LONDON (Reuters) - Poor management of water resources could stifle economic growth in some of the world’s most rapidly developing economies, according to research commissioned by banking group HSBC (HSBA.L).
The study, by consultancy Frontier Economics, estimates that by 2050 the world’s ten most populous river basins will be producing a quarter of the globe’s gross domestic product, compared with 10 percent now.
But seven of them will be facing water scarcity without significant investment in better water management.
“This could mean the GDP growth expected in the river basins would not materialize - and would therefore mean wider forecasts for emerging markets will not be achieved,” the report said.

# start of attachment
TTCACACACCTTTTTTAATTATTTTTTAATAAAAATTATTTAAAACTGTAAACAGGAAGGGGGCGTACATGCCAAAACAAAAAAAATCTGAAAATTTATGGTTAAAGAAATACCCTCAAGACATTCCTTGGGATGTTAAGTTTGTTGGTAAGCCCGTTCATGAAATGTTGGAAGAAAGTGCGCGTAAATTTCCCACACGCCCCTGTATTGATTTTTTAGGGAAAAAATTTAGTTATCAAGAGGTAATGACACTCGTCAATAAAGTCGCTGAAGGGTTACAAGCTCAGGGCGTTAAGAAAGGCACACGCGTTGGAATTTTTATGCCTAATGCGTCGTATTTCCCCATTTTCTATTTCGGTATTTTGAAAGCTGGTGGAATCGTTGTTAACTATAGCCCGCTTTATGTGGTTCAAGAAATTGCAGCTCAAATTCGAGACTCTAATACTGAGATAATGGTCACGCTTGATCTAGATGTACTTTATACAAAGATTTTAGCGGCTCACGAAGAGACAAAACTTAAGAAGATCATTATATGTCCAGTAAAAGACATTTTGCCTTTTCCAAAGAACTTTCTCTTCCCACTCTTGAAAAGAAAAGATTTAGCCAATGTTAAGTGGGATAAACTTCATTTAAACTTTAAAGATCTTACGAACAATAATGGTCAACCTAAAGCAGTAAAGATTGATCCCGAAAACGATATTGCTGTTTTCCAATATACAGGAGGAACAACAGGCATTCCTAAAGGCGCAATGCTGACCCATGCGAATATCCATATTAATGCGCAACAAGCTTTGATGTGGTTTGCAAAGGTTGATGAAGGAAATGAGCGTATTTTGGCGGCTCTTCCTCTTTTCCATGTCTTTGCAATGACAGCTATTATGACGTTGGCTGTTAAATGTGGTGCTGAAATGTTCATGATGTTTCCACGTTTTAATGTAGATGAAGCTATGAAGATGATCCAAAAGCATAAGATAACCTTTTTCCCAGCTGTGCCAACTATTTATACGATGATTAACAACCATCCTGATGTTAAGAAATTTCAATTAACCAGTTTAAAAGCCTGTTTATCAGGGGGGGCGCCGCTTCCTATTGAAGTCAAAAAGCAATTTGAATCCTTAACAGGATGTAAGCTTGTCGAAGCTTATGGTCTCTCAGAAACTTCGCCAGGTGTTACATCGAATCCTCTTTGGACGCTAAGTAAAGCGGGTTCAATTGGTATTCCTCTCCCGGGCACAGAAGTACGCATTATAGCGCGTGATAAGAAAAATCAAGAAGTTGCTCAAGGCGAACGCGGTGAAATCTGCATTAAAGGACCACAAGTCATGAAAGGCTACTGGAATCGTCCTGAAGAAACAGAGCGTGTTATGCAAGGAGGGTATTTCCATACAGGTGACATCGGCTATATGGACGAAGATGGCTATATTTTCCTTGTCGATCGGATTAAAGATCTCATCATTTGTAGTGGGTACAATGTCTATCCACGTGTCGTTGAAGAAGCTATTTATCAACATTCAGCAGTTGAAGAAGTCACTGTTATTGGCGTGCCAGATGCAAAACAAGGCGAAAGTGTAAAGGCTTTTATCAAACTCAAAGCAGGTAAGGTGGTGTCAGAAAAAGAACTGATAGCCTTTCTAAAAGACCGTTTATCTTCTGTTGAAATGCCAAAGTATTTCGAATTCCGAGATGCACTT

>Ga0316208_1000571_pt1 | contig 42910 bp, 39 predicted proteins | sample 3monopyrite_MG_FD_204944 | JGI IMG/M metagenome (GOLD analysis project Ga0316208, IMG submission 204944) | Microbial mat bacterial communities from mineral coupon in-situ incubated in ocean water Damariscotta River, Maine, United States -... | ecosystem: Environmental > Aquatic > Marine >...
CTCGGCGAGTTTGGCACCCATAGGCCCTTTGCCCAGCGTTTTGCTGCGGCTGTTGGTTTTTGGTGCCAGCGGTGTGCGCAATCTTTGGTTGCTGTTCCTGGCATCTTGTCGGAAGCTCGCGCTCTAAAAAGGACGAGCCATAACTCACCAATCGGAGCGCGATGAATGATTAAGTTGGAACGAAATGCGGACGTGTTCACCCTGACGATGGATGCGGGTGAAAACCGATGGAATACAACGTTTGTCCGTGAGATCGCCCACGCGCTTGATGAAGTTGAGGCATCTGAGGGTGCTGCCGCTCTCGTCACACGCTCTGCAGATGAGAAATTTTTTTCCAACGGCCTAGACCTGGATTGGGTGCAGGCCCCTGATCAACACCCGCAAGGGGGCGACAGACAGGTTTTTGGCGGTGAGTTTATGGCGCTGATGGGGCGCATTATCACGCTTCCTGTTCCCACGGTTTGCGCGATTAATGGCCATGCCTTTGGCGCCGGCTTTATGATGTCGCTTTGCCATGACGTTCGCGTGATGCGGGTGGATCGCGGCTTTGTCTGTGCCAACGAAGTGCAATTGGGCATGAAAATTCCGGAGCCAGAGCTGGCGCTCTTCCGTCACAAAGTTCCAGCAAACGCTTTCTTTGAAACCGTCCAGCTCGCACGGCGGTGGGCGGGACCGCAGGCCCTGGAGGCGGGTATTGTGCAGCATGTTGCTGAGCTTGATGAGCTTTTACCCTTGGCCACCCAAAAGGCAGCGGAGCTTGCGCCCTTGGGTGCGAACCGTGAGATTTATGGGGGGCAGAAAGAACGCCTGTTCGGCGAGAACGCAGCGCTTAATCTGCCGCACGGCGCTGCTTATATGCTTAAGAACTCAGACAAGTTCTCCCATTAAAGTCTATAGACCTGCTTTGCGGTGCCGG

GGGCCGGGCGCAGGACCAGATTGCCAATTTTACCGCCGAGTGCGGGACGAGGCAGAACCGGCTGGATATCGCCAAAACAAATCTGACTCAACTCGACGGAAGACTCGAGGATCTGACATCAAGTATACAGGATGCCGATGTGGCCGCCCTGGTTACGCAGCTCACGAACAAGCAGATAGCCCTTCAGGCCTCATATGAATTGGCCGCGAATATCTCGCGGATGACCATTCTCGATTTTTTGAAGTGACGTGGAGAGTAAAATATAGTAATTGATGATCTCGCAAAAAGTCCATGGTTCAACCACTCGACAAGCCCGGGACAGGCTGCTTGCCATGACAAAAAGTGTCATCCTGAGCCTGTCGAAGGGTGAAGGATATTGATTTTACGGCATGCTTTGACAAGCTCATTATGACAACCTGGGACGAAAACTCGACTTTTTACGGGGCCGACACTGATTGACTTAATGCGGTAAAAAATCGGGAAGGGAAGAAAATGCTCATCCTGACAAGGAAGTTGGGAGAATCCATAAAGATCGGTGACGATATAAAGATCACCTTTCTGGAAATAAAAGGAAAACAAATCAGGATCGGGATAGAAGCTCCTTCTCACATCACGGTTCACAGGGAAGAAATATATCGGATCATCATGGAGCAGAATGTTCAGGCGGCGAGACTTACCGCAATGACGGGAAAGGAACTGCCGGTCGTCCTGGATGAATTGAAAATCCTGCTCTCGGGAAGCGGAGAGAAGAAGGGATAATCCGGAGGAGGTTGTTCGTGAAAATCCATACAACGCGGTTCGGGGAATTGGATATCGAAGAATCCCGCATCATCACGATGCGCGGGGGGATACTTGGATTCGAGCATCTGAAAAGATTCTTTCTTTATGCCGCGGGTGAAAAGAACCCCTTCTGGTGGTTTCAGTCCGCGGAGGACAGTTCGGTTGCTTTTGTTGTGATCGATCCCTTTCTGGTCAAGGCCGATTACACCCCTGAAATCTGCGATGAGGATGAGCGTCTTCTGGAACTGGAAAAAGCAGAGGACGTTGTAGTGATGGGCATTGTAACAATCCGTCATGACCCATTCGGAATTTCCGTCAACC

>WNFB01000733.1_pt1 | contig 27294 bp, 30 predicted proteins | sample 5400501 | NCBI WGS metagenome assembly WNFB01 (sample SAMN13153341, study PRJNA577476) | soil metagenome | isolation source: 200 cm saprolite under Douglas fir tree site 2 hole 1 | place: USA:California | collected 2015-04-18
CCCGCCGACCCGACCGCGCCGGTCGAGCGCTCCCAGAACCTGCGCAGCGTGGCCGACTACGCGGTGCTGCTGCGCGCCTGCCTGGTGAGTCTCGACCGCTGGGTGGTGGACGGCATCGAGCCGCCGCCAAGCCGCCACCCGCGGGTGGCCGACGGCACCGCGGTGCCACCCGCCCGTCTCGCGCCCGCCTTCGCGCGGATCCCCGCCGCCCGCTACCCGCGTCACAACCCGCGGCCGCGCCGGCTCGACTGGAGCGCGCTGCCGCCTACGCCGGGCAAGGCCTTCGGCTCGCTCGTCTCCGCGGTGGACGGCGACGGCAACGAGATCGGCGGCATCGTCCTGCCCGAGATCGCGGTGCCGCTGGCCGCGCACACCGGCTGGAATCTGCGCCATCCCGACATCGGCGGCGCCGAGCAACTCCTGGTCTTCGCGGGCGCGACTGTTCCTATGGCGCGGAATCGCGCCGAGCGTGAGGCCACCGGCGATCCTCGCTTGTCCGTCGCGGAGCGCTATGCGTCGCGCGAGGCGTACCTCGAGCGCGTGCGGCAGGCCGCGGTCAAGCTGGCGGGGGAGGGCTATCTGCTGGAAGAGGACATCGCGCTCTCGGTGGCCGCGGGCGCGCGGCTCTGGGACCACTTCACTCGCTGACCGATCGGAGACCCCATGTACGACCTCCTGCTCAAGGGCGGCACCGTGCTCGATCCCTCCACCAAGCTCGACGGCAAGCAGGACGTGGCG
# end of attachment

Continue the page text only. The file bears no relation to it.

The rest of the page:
The key river systems identified by the study are mostly in China, India and North Africa. They are the Ganges, the Yangtze, the Indus, the Nile, the Huang He (Yellow River), the Huai He, the Niger, the Hai, the Krishna and the Danube.
HSBC published the report on Monday alongside plans to invest $100 million via the WWF, WaterAid and Earthwatch charities to improve access to safe water in these river basins, which supply some of the bank’s most important markets.
“This is a very strategic commitment,” said Nick Robins, head of the bank’s climate change centre.
The report estimates that every dollar spent on improving access to safe water and sanitation gives an average return of $5 in terms of economic activity.
On a global basis, providing universal access to safe water and sanitation could boost the world’s GDP by $220 billion a year, the report said. The gain in Brazil, India, and China alone would be more than $113 billion.
Reporting by Chris Wickham; Editing by Ruth Pitchford